Are the dynamics of the real estate market changing in New Zealand?


Summary

  • Pricing pressures have built up in the New Zealand property market, fueling affordability issues.
  • Property prices have started to show a subtle but significant slowdown, bringing some respite to anxious buyers.
  • While tighter credit restrictions have eased some demand-side pressures, they have driven more first-time homebuyers out of the market.

The New Zealand property market has seen a gradual decline in housing affordability, which has fallen to an all-time low. CoreLogic’s recent report suggests that the average homeownership in the country was valued at 8.8 times the average household income in the three months to December 2021. This puts into perspective the extent of affordability issues in the current climate.

With high inflation as a backdrop, the unaffordability of the real estate market has only compounded consumer woes. At the same time, price pressures have built up in the real estate market and in major consumer goods. However, recent data indicates that a change may be on the way, bringing good news for an average consumer in the market. As the economy progresses in its recovery, the real estate market seems to be taking a well-deserved break.

On that note, let’s look at a few indicators pointing to a slowdown in the real estate market, which can act as a speed bump against soaring prices:

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Acceleration of price growth

Home prices have started to show a subtle but significant slowdown in the rate of growth, bringing some respite to anxious buyers. Reports from the Real Estate Institute of New Zealand (REINZ) indicate that signs of a slowdown were visible in annual price growth in December 2021, compared to previous months. This basically means that while prices continue to rise, their rate of growth slows with each passing month.

Part of this slowdown can be attributed to lending restrictions becoming strict in the country. In fact, recent changes to the Consumer Credit and Credit Agreement Act (CCCFA) in December 2021 helped to ease the demand pressure almost immediately. These amendments relate to the assessment of the financial health of borrowers, aimed at protecting borrowers against loan sharks. Meanwhile, these changes have been in the works for about a year to prevent people from taking on unaffordable debt.

Tighter restrictions have been accompanied by an increase in the number of new homes granted. An increase in housing supply should increase the search for desirable real estate buyers, thereby cooling the pent-up demand created in the real estate market.

Business activity slows down

The Real Estate Institute of New Zealand (REINZ) report shows that the number of residential property sales fell by 28.6% in January 2022 compared to January 2021. This proves once again that the pressure of demand is building up. cooling in the property market, possibly due to tighter lending restrictions. Excluding April 2020, the January 2022 sales data represents the lowest number of sales for the country as well as New Zealand excluding Auckland since January 2011.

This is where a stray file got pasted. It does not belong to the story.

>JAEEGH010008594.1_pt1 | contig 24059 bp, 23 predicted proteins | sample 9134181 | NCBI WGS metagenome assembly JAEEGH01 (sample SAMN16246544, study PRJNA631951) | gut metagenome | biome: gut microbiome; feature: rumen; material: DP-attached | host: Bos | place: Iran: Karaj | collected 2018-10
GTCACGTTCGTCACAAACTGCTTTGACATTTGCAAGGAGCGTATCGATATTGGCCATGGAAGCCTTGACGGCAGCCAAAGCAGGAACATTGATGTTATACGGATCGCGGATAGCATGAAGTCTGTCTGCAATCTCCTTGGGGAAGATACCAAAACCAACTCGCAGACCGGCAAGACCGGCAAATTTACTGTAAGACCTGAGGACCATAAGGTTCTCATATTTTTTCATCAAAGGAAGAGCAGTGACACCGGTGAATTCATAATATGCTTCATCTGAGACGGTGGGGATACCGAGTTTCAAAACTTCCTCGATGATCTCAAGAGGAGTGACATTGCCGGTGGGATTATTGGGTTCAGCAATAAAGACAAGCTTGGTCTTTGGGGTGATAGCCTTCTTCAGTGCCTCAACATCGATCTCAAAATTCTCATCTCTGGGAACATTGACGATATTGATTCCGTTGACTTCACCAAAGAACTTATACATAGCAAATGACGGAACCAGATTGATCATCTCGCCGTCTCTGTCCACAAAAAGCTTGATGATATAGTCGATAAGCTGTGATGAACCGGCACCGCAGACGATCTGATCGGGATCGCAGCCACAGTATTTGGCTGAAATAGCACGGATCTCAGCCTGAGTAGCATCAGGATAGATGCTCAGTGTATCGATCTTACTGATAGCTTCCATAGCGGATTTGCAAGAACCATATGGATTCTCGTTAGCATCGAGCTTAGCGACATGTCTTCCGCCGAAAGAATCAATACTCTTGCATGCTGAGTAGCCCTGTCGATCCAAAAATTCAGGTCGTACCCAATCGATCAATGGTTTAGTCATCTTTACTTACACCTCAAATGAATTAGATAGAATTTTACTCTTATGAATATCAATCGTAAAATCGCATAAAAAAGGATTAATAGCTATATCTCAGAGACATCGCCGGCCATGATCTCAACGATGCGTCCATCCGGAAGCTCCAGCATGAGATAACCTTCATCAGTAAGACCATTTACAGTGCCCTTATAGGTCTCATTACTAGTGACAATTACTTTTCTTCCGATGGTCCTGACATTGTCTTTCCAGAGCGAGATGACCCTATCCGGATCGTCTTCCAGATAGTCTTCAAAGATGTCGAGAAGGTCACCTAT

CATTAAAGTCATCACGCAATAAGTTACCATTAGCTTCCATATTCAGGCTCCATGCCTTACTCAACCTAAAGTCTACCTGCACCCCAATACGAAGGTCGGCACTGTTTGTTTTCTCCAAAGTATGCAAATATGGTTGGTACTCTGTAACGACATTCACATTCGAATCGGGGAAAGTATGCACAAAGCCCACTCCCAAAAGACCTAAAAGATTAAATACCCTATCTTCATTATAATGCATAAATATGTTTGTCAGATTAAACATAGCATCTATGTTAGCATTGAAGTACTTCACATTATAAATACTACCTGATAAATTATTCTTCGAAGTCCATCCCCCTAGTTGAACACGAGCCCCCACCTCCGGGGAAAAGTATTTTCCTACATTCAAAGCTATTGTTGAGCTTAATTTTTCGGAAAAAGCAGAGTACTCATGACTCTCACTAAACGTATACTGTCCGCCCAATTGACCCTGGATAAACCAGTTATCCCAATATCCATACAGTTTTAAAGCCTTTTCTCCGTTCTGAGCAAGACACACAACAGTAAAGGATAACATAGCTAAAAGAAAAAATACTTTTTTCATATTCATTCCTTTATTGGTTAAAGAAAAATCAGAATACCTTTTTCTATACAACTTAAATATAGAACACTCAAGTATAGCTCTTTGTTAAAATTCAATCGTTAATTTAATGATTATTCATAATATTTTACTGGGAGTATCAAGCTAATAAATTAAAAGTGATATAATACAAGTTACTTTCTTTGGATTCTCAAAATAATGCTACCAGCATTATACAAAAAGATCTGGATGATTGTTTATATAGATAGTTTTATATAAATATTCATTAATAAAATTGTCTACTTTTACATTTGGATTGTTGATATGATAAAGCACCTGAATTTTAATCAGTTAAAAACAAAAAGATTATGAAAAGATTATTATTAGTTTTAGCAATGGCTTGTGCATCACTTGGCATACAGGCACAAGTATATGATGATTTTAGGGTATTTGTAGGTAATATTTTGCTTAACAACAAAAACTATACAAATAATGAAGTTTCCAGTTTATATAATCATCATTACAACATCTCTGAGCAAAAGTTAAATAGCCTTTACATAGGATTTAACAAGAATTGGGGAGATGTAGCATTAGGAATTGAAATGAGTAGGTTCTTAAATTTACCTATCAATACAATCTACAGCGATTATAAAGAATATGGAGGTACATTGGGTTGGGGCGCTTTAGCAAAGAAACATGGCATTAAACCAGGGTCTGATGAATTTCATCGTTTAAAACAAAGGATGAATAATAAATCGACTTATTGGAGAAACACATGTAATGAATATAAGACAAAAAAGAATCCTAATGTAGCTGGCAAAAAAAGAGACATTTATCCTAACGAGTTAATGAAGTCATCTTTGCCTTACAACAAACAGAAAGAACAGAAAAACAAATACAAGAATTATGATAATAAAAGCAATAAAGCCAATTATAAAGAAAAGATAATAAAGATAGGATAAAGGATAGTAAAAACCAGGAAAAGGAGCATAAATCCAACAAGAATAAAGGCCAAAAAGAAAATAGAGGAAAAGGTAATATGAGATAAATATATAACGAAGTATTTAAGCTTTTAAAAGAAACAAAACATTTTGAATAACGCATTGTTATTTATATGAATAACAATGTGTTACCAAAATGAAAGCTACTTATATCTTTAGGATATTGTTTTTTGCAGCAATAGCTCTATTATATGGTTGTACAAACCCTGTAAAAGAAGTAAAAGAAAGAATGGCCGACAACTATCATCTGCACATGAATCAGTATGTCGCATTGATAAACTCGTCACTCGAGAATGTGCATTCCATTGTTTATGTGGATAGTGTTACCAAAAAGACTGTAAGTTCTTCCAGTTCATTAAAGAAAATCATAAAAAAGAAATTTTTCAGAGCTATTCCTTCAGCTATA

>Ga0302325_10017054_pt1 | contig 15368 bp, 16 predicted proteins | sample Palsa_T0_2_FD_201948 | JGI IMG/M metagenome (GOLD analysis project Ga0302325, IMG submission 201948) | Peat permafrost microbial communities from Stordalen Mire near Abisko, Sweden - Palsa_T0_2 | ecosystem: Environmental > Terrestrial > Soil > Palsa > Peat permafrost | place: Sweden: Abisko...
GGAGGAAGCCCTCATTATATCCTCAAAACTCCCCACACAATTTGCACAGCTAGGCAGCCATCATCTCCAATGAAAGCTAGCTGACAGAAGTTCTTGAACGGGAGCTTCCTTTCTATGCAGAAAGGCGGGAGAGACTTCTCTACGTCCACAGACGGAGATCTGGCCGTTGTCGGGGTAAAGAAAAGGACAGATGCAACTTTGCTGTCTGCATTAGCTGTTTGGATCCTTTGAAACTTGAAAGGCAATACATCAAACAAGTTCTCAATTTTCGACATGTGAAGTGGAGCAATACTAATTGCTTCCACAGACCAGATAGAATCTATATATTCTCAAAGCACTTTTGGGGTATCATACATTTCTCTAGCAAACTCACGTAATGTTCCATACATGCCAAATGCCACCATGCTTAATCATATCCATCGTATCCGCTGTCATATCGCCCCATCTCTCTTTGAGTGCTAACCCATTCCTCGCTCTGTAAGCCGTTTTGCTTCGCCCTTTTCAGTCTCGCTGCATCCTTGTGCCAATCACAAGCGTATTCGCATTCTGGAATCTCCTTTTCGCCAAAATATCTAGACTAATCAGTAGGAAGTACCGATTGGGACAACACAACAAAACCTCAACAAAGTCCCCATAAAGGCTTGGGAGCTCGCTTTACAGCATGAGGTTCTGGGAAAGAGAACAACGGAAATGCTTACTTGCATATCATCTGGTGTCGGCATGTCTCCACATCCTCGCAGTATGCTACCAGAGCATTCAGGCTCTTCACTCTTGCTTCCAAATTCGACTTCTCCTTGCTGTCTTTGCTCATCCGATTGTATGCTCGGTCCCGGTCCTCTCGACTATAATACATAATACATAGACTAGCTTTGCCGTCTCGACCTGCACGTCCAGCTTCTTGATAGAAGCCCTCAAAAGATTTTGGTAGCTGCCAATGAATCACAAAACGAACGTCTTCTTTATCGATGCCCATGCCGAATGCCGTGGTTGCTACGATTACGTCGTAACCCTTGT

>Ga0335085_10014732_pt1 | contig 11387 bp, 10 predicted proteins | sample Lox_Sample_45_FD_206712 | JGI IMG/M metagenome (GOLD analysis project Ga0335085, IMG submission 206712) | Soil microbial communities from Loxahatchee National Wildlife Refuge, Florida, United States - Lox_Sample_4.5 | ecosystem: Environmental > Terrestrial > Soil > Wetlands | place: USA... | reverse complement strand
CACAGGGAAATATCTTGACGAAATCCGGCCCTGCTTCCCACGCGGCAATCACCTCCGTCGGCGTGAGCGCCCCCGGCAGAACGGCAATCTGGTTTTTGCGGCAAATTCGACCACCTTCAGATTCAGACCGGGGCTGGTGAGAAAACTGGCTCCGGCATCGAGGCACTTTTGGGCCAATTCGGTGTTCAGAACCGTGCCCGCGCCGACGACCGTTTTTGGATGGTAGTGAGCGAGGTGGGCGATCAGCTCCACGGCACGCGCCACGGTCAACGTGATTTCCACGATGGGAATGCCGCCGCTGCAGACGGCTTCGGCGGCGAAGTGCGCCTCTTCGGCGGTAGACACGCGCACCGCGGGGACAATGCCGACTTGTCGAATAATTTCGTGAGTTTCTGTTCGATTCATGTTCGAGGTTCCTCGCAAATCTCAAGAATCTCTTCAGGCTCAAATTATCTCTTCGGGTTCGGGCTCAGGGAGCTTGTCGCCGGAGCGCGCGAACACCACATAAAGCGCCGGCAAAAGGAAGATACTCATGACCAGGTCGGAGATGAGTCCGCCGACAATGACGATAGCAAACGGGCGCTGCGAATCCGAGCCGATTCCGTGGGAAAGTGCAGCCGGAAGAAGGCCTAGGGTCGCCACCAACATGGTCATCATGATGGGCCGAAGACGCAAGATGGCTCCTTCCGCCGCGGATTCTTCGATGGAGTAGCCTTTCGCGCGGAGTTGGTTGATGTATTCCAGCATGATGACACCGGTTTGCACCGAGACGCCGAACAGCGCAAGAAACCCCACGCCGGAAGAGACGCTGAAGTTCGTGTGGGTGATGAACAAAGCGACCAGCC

According to some experts, the January 2022 sales figures were also affected by the changes made to the CCCFA in early December 2021. Moreover, the decline observed is consistent with the decline in sales figures observed during the holiday season. Generally, buyers are focused on holiday spending in January and property sales are not as apparent.

Notably, property sales in Wellington, Marlborough and Hawke’s Bay bucked the trend and increased in January 2022. However, property sales in Auckland fell sharply by 32.2% annually. It should be noted that the auction was stalled due to less activity from first-time home buyers and investors last month.

Decline in the share of first-time buyers

A significant result of the rise in lending restrictions is the disproportionate decline in first-time buyers compared to real estate investors. On the one hand, credit restrictions have helped to curb strong price growth. However, a closer look at the statistics suggests that more first-time home buyers have had to exit the housing market than other buyers due to these restrictions.

According to CoreLogic, the share of first-time home buyers fell from 26% at the end of 2021 to 24% in January 2022. The real estate consultant mentioned that the new lending rules appear to be driving first-time home buyers away from the housing market. So the policy, which was intended to protect the interests of first-time buyers, inadvertently harmed them the most of all market players.

Notably, the cities of Auckland, Wellington and Christchurch also resonated with the national trend, with the share of first-time buyers declining in these regions.

It can be said that buyers who do not need a loan to buy a property have been significantly better off than those who depend on mortgages. Thus, wealthy investors and buyers, who are likely to own the property, have been able to retain their market share despite the lending restrictions. Experts hope that the declining share of first-time home buyers can remain a long-term trend in the given situation.

While the real estate market might embrace a downturn in prices, one needs to understand at what price the same has been realized. The government can still help rein in the scorching property market by putting in place reforms aimed specifically at helping first-time buyers, as sweeping reforms seem to do little to help this segment of buyers.

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